In May 2009, AARP filed a petition asking the PSB to create a program for reduced rates for low-income electric customers. The basis for the petition was the new authority given to the PSB in Act 92. AARP proposed a 25 percent discount and retirement of any arrearages for customers at or below 150 percent of federal poverty guidelines. It also recommended funding the discount through a surcharge on all ratepayers of Green Mountain Power and Central Vermont Public Service Corp (the two merged into one company, Green Mountain, in June 2012). At the time of AARP's petition, the two companies served over 70 percent of electrical ratepayers in the state.
The PSB didn't end up recommending the specific AARP proposal. However, it used the proposal to establish the components required for the new program. These included: a monthly rate discount of 25 percent; eligibility based on household income up to 150 percent of the federal poverty level; and a funding mechanism based on a fixed, per-meter charge for all of the companies' ratepayers.
As of July 2011, it was estimated that the two companies had over 36,000 residential customers that would be eligible for the new program. Estimates also predicted that the surcharge would generate about $7 to $8 million annually.
The Green Mountain Energy Assistance Program went into effect December 15, 2012. Eligible households (up to 150 percent of federal poverty guidelines) can receive a 25 percent discount off their monthly bills, which results in a potential savings of about $300 per year. Applicants who apply by March 15, 2013, will receive one-time arrearage forgiveness.
As of February 1, the state LIHEAP office, the Department of Children and Families (DCF), which screens and verifies applicants, had already processed 4,300 applications and determined 2,800 were eligible for the program.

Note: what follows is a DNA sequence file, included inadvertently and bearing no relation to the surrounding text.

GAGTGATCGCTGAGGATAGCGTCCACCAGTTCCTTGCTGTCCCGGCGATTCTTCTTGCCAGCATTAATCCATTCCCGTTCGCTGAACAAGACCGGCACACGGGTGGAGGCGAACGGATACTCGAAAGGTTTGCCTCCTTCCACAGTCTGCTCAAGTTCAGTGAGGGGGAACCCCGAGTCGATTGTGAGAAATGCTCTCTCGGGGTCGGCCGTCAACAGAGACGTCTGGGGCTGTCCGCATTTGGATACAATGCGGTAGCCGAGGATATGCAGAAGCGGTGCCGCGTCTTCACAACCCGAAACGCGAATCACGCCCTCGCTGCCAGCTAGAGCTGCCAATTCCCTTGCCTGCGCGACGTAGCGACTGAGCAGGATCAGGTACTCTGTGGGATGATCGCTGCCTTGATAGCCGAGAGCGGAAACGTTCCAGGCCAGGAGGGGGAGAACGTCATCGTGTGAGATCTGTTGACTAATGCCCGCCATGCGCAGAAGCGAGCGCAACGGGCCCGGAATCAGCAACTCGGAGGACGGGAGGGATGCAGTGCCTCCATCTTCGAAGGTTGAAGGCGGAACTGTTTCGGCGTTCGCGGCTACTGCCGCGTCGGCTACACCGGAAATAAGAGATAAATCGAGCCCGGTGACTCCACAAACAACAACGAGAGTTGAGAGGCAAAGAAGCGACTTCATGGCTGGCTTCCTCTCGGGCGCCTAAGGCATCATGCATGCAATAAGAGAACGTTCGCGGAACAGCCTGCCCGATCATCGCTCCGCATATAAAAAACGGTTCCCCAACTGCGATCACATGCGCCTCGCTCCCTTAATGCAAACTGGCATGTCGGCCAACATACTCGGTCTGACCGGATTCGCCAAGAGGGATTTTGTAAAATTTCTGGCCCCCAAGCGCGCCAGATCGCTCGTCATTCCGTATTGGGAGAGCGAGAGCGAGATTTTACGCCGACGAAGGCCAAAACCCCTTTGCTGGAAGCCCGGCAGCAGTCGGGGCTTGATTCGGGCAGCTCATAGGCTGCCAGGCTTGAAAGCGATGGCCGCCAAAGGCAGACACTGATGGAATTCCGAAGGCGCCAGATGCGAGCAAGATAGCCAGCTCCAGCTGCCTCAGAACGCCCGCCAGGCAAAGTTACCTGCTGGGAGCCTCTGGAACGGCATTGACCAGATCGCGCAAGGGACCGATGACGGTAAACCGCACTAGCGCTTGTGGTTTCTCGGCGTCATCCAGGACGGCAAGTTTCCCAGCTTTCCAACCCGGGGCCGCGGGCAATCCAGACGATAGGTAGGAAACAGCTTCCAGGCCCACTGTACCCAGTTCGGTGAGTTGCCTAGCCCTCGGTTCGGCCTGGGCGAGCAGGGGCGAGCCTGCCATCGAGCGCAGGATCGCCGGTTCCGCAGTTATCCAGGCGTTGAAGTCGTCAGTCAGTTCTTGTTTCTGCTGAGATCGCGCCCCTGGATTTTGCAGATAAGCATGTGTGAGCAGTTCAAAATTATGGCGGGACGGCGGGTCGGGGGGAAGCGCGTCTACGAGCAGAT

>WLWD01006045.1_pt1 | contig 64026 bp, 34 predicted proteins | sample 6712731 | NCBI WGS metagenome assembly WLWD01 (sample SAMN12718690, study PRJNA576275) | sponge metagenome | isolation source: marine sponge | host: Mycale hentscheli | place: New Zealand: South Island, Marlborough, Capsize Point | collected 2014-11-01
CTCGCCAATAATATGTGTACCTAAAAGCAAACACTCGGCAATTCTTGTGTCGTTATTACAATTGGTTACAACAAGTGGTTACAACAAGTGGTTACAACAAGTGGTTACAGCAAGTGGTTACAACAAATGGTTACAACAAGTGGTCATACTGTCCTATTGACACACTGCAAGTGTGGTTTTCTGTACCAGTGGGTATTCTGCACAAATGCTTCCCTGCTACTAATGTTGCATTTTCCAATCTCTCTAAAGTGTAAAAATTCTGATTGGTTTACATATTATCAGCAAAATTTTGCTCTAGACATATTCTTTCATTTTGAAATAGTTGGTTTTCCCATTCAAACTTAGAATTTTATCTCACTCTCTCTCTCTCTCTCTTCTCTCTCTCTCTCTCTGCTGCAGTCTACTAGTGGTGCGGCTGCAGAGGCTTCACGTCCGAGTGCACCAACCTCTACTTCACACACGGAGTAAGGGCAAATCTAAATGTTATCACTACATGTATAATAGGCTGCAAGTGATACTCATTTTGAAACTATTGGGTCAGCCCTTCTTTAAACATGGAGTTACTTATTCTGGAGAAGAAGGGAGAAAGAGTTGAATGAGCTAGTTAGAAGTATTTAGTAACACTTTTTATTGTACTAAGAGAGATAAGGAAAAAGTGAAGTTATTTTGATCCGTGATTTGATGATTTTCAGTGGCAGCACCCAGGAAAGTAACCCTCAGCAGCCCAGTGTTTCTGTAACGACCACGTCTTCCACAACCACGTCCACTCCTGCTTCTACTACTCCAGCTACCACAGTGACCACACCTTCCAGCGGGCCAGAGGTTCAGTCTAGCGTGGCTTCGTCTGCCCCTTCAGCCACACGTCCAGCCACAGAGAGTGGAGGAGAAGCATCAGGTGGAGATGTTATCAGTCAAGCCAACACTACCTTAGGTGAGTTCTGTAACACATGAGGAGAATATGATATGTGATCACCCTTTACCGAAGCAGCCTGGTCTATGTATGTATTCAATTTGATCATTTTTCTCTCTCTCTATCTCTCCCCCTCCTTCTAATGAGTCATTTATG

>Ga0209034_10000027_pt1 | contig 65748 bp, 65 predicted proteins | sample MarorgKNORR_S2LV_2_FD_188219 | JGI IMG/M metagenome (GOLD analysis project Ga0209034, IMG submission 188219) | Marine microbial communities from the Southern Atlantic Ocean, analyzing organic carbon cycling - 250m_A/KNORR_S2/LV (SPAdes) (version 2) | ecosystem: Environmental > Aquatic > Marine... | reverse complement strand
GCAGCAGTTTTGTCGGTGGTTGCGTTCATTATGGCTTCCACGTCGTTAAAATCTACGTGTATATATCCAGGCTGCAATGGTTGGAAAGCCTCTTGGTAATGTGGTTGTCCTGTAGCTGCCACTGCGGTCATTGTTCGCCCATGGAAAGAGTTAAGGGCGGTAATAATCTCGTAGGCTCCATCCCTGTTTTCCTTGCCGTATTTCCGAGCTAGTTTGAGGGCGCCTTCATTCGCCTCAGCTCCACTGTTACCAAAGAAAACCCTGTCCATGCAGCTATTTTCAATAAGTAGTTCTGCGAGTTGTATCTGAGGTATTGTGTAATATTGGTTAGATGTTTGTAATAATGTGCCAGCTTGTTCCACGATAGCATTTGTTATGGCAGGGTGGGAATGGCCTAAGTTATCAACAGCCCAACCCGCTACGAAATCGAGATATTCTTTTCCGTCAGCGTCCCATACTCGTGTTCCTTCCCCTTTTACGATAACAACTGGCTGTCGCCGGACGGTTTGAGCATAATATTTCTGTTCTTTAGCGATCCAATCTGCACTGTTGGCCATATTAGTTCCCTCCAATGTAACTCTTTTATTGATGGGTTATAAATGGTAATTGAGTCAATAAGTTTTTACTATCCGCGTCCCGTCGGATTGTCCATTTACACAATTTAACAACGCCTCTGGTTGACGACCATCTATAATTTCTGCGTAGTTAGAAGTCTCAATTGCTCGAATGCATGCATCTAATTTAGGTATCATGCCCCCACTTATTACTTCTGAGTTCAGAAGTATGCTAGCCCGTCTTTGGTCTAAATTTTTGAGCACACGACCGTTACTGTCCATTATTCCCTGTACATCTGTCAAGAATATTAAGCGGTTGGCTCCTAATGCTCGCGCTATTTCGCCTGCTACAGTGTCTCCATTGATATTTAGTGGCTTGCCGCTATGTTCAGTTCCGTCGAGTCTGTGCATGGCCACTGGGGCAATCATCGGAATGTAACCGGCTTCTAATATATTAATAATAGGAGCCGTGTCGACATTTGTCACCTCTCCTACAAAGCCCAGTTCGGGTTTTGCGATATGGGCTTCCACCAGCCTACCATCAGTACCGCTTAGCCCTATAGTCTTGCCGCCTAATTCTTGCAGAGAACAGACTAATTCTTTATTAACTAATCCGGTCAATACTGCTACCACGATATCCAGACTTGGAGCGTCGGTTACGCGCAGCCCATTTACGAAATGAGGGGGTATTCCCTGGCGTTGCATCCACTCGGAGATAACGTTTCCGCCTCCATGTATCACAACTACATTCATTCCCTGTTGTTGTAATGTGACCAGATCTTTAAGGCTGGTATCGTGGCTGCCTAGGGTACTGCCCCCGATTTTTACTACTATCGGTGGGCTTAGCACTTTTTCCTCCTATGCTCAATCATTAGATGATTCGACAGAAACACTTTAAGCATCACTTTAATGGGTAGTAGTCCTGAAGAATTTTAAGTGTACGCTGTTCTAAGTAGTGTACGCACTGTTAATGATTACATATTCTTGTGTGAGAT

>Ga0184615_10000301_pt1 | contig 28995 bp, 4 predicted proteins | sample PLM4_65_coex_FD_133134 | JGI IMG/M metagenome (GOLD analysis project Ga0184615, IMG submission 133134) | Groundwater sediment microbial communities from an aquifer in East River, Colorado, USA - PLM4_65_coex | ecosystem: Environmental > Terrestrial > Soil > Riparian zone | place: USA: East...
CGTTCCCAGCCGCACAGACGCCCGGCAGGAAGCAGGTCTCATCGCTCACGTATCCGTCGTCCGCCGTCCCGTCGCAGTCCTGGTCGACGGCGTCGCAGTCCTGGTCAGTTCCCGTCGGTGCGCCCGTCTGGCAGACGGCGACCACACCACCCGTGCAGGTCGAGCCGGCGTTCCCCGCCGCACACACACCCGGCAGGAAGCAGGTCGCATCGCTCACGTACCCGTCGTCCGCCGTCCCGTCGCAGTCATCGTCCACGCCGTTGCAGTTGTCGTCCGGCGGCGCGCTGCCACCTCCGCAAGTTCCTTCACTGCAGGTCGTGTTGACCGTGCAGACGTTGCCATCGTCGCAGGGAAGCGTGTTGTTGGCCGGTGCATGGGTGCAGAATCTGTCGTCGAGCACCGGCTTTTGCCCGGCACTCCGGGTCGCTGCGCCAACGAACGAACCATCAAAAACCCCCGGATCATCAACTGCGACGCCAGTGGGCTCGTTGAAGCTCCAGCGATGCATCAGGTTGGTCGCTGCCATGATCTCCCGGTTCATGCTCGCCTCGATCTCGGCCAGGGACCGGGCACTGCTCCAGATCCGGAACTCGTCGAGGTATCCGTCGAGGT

In addition to electric customers, low-income natural gas users will be getting some relief effective July 1, 2013. In 2012, the Vermont Legislature passed H 730 requiring the PSB to make regulated gas suppliers provide discounts to low-income customers through a ratepayer program. The PSB issued its order to Vermont Gas Systems (the only PSB-regulated gas utility) in January 2013.
The order created the Low-Income Assistance Program, or LIAP. Eligible customers with incomes no greater than 185 percent of the federal poverty level or who meet DCF's means test for LIHEAP crisis assistance will receive a 20 percent discount on their gas bill. DCF will verify eligibility. The program will be funded by a fee based on a percentage of meter usage and assessed monthly on all customers' bills. It's estimated that over 7,500 of Vermont Gas' residential customers are eligible for LIAP.
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LOW INCOME ENERGY PUBLICATIONS
Manufactured Homes: State-Based Programs May Provide Benefits, but Energy Savings do Not Fully Offset Costs, General Accounting Office, March 2013. The report examines pilot programs in Maine, Montana, and Washington that replaced older manufactured homes with newer ones. It found newer homes didn't save enough energy during a typical loan period to cover the replacement costs. However, the report also notes that the pilot programs focused on the health and welfare of occupants, while energy efficiency was a secondary goal.